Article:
A Fun Article about Looney Maiden Bridal and Bridesmaid Jewelry’s Designer Judith Cartier Oliver

by Judith Cartier Oliver on September 26, 2012

I wanted to share this article which was such a fun experience.  I was contacted to do an article which was placed in the business section.  Both Andrea James Reporter and Karen Ducey Photographer truly captured the essence of my spirit.  I hope you will enjoy this article!

Small Retail: Jewelry maker bathes Seattle’s brides in crystal

Last updated April 18, 2008 11:32 p.m. PT


Photo by Karen Ducey / P-I

The Looney Maiden Jewelry studio is small and intimate — and has no clocks.


THERE COMES a moment when a bride-to-be looks in the mirror and the necklace that she is trying on becomes hers.

Judith Cartier Oliver recognizes the look each time, but doesn’t let on. The Seattle jewelry maker has been running her home business, Looney Maiden Jewelry, since 1992.

"There’s a look that we give ourselves in the mirror — it’s a look that we see ourselves that day," she said. "I always know. It’s quite cute when I see it. I can tell which one. They’re comfortable in this piece."

She specializes in bridal jewelry — earrings, chokers, necklaces and hairpieces — and makes half of her sales in the U.S., the United Kingdom and Australia via the Web. But her favorite part of running the business is the private 90-minute consultation sessions with local customers. She calls it fun girl time.

"Meeting my customers inspires me," she said. "That’s something I learned about myself: I need to meet my customers."

A bride usually brings a photo of her dress or the gown itself. When Mom, a flower girl or bridesmaids join in, the session becomes a jewelry party. "I love the mother-daughter experience and connection that occurs," Oliver said. "It’s really sweet."

The showroom is intimate, with plush chairs, ivory crushed-velvet table coverings, display necklaces and many mirrors and natural-light lamps. There is no clock. It is a timeless space. Oliver, 47, said she gives each bride a hug at the end.

Oliver has an apprentice whom she is teaching to weave handmade combinations of Swarovski crystals and pearls, sterling silver and 14-karat gold fill.

"Judy has definitely taught me some different techniques with wire working," said apprentice Andrianna Panebianco, 26. "When you are working with wire, the pieces you create tend to be able to last a lifetime versus having to restring it every couple of years."

Scores of boxes of beads cover a center table in the studio. Customers can customize jewelry designs and colors, and there’s plenty to choose from — Swarovski pearls alone come in 30 shades including white, cream, cream rose and light-cream rose. Genuine pearls come in their natural color.

"This is like color therapy every day," Oliver said.

An order can range from a pair of earrings to nine pairs of bridesmaid sets. The typical bride spends between $200 and $250 for her hairpiece, earrings, necklace and bracelet. Bridesmaid jewelry can bring the order to $600.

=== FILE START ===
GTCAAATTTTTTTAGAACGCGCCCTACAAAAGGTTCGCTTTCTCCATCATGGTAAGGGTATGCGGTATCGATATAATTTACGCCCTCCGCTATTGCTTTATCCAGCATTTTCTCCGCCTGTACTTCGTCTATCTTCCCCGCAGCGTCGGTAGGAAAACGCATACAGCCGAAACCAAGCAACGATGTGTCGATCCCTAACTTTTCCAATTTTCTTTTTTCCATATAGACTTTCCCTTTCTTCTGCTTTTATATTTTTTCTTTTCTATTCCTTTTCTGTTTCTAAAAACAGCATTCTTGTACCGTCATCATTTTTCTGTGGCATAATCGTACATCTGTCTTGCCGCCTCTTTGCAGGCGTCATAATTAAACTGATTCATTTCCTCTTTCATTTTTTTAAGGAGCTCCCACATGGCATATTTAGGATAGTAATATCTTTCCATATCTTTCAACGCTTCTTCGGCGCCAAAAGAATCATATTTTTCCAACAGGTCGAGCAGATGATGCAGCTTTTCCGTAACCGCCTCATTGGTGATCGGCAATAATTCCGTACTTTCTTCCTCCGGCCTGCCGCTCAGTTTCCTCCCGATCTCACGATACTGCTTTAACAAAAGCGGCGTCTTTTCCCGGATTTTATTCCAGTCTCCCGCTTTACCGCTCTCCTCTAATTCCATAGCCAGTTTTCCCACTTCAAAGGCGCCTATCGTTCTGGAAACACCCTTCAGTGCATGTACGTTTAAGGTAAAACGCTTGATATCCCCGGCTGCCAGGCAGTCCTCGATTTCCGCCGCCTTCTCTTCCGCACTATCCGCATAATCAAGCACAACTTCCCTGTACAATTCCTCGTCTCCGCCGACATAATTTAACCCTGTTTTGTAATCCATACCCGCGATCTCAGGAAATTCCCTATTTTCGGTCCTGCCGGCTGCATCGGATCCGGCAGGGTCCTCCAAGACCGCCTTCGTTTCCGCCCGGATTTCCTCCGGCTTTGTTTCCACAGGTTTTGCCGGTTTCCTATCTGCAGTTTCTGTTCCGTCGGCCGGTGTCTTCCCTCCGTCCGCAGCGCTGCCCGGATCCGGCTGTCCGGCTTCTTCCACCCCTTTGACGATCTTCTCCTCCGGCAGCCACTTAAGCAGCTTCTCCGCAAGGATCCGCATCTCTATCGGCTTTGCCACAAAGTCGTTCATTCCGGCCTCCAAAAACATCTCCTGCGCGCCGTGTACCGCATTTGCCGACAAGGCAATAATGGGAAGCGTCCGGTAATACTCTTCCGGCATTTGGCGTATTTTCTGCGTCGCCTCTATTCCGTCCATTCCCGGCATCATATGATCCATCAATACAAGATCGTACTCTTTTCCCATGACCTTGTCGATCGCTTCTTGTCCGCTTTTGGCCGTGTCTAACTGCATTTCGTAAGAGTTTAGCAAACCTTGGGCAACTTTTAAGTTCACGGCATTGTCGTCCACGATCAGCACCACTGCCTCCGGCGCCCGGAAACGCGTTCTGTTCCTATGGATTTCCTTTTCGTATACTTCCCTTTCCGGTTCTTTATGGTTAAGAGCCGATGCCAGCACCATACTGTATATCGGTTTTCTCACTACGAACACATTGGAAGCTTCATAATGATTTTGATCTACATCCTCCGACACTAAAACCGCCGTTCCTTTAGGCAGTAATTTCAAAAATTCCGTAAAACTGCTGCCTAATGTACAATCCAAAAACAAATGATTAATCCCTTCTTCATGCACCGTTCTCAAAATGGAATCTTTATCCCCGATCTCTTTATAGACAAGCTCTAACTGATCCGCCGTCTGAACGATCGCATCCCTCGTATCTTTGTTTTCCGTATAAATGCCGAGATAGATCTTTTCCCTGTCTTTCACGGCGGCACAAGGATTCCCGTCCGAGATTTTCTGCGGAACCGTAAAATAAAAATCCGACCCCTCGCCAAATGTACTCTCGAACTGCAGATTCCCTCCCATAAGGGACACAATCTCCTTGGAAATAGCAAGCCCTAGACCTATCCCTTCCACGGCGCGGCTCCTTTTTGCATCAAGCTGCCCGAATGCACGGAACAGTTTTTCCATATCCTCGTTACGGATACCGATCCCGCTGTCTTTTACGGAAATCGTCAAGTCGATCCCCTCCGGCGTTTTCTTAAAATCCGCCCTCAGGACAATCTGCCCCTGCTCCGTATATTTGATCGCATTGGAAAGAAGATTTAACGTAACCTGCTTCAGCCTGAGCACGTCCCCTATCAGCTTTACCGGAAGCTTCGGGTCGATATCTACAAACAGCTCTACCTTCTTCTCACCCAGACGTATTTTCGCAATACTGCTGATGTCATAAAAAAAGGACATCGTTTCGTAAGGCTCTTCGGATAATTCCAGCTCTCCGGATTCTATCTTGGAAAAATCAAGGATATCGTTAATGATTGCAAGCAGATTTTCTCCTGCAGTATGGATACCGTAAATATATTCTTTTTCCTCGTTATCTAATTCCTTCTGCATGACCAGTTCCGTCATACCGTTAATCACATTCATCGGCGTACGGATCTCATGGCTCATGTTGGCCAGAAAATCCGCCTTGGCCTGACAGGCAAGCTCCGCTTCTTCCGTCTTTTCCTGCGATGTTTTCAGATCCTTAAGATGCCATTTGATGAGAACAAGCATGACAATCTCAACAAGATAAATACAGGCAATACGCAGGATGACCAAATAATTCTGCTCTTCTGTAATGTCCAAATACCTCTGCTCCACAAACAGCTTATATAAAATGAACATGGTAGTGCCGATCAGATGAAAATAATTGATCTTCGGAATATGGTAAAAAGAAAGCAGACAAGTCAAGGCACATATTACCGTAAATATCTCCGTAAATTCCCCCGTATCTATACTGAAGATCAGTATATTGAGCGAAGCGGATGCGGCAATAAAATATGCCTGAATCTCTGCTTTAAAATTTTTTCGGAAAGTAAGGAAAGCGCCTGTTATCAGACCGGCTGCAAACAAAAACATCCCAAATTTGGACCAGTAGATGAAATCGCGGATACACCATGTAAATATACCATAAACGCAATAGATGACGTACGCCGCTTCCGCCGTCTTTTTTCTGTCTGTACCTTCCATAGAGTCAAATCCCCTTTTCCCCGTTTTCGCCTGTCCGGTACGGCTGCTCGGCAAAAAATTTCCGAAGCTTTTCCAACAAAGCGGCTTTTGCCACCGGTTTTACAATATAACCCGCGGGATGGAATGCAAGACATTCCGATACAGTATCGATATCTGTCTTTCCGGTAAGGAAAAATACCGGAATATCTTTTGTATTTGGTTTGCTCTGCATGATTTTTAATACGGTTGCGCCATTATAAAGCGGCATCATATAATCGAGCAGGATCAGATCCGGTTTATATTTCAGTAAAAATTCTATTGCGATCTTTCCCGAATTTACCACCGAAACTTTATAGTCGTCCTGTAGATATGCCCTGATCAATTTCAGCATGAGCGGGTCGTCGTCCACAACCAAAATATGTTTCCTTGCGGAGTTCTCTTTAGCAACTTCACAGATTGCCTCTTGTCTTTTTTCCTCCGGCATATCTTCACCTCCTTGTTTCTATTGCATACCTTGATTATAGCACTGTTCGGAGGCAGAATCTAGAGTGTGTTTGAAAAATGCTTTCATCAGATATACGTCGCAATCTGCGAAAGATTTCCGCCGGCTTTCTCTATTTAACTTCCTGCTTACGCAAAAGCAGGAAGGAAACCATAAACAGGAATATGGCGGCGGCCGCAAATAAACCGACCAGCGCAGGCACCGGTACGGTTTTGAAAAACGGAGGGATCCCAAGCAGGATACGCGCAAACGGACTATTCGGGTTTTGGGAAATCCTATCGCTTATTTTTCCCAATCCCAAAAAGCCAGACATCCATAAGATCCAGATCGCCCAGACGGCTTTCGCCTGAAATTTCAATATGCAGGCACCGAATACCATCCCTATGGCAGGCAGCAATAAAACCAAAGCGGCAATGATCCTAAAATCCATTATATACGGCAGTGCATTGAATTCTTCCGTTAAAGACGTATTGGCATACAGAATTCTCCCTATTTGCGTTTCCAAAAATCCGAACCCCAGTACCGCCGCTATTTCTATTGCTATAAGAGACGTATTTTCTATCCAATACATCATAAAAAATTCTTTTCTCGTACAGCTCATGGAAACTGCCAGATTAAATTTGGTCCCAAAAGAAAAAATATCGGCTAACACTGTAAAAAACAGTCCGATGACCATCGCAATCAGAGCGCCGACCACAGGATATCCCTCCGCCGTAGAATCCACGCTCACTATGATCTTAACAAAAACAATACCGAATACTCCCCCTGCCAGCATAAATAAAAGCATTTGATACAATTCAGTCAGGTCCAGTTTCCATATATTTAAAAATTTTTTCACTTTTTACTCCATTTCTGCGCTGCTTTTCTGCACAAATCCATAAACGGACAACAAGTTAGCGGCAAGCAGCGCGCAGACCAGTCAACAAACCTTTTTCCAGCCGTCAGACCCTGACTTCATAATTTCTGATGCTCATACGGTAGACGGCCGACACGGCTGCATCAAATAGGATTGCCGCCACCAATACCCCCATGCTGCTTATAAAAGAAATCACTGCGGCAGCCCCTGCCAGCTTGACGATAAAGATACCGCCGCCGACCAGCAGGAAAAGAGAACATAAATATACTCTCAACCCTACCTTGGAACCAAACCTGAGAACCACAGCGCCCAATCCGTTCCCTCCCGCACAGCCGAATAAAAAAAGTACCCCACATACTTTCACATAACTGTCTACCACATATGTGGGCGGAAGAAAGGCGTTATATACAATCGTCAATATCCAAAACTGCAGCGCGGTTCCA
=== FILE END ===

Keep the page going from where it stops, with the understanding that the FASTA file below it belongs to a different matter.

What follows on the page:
That said, everyone’s budget is different, Oliver added.

Tiaras start at $65. One tiara on display with 125 pearls and crystals costs $160. Chandelier earrings range from $39 to $85. Drop earrings start at $14 and end at $36. The priciest piece on display is a $249 choker made with more than 200 vintage Swarovski crystals.

"I’m all about the sparkle, of course," Oliver said.


Karen Ducey / P-I

Jewelry maker Judith Cartier Oliver helps bride-to-be Sharon Flaherty try on a necklace at her home-based shop, Looney Maiden. Her bridal earrings, chokers, tiaras and hairpieces are woven of crystals, pearls, silver and goldfill.

Oliver moved to Seattle from Akron, Ohio, in 1979, when the economy there slumped. Her first career was social work — she has a master’s degree in social work from the University of Washington.

After eight years of doing social work full time at a hospital, she needed more balance and decided to turn her jewelry-making hobby into a business. The first time she went to the Fremont Sunday Market in 1992, she rented a booth for $20 and sold $90 worth of earrings.

"I was so surprised that people liked my jewelry," Oliver said.

It took 10 years before Oliver made enough money to leave hospital work and make jewelry full time.

Looney Maiden is the company’s second name; the first was Inspirations. The quirkier name comes from a horoscope, which became a joke between Oliver and long-term partner Tom Schmitz, who would call her "my looney maiden." He is the company’s Web designer.

Oliver’s work has gained nationwide attention several times. The latest is the Looney Maiden choker bracelet a model is wearing on the Spring/Summer 2008 cover of Manhattan Bride. The business first opened a Web site eight years ago when Oliver’s work was featured in a Discovery Channel special on Renaissance weddings, she said.

Oliver likes to self-frost. She wears chandelier crystal earrings to the grocery store.

"Why dress down when you can dress up?" she says of her philosophy. "It’s about feeling pretty and being a woman. Celebrate that."

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